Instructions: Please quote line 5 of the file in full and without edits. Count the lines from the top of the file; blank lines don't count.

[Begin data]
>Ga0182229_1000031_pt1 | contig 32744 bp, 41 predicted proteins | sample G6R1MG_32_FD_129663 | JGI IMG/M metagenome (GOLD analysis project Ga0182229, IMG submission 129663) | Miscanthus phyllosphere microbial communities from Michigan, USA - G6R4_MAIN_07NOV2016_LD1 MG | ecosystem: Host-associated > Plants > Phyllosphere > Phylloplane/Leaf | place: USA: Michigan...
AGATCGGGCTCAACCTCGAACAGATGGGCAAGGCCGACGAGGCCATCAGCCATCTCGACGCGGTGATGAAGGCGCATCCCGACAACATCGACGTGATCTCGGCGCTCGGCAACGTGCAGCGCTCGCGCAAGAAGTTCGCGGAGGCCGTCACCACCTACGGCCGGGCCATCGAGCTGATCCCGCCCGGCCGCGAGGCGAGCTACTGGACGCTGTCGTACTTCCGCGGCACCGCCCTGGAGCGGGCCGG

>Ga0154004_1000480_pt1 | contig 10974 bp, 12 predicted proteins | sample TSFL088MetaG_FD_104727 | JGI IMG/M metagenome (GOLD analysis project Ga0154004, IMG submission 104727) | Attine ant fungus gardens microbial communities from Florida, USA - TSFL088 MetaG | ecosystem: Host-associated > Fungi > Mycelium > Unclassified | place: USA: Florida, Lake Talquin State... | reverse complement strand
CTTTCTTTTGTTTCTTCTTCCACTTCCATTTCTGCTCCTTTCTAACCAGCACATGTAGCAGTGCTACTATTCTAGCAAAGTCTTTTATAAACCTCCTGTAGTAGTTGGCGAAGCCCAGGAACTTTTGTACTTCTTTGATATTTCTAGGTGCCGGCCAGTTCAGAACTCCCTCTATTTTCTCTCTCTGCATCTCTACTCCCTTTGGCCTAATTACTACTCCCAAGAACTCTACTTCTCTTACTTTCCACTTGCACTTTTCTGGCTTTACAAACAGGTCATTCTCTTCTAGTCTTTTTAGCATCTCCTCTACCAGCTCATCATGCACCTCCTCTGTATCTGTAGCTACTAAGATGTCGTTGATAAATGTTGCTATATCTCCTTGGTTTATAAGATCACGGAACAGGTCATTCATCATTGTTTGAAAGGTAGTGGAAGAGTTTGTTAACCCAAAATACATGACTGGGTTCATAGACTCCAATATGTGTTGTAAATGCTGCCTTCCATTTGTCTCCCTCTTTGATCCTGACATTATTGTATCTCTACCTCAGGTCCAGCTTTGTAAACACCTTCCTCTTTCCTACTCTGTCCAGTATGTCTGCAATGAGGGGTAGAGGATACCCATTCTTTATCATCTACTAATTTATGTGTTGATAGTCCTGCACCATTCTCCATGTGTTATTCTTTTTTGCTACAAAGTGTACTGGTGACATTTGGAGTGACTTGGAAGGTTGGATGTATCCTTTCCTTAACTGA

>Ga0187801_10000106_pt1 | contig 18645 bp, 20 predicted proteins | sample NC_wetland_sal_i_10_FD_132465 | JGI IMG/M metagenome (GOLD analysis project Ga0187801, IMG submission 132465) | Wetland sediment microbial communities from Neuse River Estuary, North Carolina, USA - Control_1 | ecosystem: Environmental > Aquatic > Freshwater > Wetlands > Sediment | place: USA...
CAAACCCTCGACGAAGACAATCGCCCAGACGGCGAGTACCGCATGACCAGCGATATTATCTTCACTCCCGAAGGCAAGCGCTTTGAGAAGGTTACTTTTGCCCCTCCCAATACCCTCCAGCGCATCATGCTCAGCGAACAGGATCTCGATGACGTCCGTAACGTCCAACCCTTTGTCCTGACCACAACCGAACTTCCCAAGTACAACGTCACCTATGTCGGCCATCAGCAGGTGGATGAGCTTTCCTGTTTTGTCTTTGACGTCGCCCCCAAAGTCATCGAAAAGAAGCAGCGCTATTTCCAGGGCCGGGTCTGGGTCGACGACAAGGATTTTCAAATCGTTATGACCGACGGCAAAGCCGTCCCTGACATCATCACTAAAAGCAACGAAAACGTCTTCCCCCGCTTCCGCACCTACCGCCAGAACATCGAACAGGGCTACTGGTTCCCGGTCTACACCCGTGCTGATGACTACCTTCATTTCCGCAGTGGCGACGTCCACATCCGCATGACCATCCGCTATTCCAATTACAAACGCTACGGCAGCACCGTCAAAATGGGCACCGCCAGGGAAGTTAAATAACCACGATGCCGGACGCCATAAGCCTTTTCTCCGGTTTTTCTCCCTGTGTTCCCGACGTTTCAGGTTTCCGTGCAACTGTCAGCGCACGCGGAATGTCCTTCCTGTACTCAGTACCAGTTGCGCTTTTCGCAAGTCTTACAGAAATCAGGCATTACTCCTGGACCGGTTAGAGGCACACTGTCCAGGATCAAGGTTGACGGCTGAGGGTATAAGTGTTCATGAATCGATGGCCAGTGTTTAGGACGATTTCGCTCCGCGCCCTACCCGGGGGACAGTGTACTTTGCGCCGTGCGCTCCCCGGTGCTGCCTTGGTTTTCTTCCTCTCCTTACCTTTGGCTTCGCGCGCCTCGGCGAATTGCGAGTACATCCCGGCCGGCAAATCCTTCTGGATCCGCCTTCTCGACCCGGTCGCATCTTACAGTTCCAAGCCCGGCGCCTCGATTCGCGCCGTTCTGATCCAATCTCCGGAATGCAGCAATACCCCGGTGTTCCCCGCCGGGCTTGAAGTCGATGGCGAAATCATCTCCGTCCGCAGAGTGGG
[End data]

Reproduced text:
>Ga0187801_10000106_pt1 | contig 18645 bp, 20 predicted proteins | sample NC_wetland_sal_i_10_FD_132465 | JGI IMG/M metagenome (GOLD analysis project Ga0187801, IMG submission 132465) | Wetland sediment microbial communities from Neuse River Estuary, North Carolina, USA - Control_1 | ecosystem: Environmental > Aquatic > Freshwater > Wetlands > Sediment | place: USA...